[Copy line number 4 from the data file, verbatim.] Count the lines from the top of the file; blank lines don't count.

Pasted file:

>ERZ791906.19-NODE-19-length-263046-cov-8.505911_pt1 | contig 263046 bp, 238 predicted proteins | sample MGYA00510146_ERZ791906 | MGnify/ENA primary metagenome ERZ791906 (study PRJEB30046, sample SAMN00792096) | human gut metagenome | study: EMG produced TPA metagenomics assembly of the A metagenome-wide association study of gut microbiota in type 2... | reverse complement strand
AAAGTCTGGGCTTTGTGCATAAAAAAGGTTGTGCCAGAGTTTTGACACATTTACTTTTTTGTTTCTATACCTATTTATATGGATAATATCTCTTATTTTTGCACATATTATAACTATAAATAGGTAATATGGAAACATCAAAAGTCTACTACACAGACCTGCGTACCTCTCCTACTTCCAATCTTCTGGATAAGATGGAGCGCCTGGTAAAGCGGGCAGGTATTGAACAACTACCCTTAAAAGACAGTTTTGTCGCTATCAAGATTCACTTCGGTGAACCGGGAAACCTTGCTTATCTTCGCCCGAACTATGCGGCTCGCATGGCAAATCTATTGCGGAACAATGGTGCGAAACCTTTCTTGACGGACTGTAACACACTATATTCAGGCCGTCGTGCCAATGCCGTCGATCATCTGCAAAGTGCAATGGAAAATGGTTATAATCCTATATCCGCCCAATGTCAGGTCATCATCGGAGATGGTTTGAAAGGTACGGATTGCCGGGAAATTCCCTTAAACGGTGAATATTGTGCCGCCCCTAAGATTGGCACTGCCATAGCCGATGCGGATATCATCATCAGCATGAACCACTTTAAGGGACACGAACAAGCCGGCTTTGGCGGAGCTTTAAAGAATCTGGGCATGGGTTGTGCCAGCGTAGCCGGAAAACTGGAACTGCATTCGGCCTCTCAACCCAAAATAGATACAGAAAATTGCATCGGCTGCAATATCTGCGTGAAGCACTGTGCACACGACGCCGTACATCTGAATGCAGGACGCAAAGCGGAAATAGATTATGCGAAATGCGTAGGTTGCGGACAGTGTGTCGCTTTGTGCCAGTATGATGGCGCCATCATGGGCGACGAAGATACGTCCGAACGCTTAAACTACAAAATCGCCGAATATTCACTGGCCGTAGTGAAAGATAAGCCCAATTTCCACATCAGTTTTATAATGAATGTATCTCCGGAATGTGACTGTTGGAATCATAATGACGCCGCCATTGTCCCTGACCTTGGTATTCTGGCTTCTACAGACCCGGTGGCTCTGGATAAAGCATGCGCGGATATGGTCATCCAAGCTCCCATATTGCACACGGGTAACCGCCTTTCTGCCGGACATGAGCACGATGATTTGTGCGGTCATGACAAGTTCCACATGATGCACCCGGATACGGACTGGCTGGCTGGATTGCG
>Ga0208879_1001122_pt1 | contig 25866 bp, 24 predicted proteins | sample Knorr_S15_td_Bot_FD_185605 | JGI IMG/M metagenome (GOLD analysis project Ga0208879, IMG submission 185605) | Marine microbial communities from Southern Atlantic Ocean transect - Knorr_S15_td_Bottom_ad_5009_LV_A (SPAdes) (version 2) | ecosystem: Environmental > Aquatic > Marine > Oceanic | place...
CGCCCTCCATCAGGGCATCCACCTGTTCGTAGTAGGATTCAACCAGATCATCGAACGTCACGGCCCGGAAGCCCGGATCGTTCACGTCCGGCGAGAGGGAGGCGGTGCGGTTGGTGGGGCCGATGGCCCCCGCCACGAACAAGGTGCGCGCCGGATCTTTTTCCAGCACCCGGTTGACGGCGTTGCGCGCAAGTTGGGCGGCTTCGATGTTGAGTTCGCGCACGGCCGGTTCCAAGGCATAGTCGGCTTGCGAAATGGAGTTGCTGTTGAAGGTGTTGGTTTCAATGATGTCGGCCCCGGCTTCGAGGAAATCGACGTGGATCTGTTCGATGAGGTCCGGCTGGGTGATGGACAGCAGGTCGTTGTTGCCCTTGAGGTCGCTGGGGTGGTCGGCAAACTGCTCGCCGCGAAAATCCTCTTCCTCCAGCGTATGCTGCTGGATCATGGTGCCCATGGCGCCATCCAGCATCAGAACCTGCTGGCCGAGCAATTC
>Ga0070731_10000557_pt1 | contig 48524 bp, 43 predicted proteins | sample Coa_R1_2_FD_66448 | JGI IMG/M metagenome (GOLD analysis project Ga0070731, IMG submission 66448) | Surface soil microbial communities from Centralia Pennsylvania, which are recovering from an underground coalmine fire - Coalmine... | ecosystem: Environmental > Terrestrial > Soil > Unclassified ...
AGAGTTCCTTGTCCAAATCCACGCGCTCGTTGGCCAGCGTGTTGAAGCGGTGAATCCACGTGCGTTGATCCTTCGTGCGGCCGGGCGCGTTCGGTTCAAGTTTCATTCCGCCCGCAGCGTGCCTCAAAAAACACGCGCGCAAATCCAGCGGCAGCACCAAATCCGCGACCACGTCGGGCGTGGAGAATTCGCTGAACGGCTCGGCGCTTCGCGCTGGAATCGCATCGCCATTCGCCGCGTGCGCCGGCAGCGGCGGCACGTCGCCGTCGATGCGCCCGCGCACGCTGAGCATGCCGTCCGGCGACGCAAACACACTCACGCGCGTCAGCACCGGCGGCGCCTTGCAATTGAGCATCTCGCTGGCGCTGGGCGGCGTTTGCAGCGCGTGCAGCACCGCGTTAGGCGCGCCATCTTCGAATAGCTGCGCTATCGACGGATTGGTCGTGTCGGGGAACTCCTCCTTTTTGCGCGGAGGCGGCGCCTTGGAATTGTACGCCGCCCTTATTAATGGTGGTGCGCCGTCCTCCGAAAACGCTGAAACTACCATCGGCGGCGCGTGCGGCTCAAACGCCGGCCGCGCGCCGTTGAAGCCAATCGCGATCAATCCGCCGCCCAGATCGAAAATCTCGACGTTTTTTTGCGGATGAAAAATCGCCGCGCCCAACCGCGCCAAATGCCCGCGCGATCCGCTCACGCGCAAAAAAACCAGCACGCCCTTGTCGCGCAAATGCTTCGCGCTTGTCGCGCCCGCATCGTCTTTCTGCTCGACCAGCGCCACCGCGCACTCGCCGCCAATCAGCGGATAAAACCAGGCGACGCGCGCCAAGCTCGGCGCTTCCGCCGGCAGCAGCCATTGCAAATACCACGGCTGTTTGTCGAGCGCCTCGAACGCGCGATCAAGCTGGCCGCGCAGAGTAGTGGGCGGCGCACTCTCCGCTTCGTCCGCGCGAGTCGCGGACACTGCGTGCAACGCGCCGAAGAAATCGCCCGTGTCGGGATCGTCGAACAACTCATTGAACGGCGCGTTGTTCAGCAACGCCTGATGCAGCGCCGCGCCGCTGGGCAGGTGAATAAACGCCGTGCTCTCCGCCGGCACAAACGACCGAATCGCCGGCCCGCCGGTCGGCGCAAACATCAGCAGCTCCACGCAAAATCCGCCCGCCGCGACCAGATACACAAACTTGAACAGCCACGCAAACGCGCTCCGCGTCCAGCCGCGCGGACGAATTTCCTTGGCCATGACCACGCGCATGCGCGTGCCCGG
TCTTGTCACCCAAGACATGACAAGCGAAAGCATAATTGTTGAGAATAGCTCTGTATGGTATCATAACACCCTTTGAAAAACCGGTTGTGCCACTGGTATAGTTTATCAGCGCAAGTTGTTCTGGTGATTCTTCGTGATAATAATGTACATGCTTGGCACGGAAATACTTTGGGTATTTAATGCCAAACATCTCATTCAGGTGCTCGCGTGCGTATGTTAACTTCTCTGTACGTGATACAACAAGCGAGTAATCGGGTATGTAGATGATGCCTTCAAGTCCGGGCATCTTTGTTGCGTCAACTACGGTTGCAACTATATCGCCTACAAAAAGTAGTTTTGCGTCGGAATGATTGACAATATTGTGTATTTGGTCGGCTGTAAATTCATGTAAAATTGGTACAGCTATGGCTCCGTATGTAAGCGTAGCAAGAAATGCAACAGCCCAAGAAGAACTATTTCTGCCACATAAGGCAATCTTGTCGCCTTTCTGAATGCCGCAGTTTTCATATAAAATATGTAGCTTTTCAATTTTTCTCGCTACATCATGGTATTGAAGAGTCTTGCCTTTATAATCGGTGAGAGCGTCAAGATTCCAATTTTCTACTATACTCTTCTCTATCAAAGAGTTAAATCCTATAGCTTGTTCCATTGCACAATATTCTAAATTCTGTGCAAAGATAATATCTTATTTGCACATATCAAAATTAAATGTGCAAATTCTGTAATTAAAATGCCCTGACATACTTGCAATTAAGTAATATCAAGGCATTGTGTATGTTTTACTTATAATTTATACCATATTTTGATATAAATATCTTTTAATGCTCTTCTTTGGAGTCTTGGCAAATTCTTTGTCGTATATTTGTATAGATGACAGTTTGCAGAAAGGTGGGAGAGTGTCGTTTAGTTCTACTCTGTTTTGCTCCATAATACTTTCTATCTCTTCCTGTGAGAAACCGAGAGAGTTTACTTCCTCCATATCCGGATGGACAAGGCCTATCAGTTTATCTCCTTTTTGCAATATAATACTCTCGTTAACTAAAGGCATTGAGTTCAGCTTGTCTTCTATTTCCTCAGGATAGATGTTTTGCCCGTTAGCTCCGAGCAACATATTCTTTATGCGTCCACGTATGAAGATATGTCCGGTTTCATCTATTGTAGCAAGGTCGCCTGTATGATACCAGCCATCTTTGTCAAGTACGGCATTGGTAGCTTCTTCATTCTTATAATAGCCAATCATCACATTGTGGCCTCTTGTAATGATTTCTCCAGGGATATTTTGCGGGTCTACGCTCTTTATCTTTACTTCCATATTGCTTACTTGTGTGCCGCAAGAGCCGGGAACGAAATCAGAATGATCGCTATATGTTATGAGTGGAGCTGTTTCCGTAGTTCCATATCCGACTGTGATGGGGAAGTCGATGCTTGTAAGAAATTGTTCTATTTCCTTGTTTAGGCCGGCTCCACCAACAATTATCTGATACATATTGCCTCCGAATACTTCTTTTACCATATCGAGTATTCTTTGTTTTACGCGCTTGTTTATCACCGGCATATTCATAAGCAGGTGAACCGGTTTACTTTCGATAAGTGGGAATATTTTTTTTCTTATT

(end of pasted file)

CGCCCTCCATCAGGGCATCCACCTGTTCGTAGTAGGATTCAACCAGATCATCGAACGTCACGGCCCGGAAGCCCGGATCGTTCACGTCCGGCGAGAGGGAGGCGGTGCGGTTGGTGGGGCCGATGGCCCCCGCCACGAACAAGGTGCGCGCCGGATCTTTTTCCAGCACCCGGTTGACGGCGTTGCGCGCAAGTTGGGCGGCTTCGATGTTGAGTTCGCGCACGGCCGGTTCCAAGGCATAGTCGGCTTGCGAAATGGAGTTGCTGTTGAAGGTGTTGGTTTCAATGATGTCGGCCCCGGCTTCGAGGAAATCGACGTGGATCTGTTCGATGAGGTCCGGCTGGGTGATGGACAGCAGGTCGTTGTTGCCCTTGAGGTCGCTGGGGTGGTCGGCAAACTGCTCGCCGCGAAAATCCTCTTCCTCCAGCGTATGCTGCTGGATCATGGTGCCCATGGCGCCATCCAGCATCAGAACCTGCTGGCCGAGCAATTC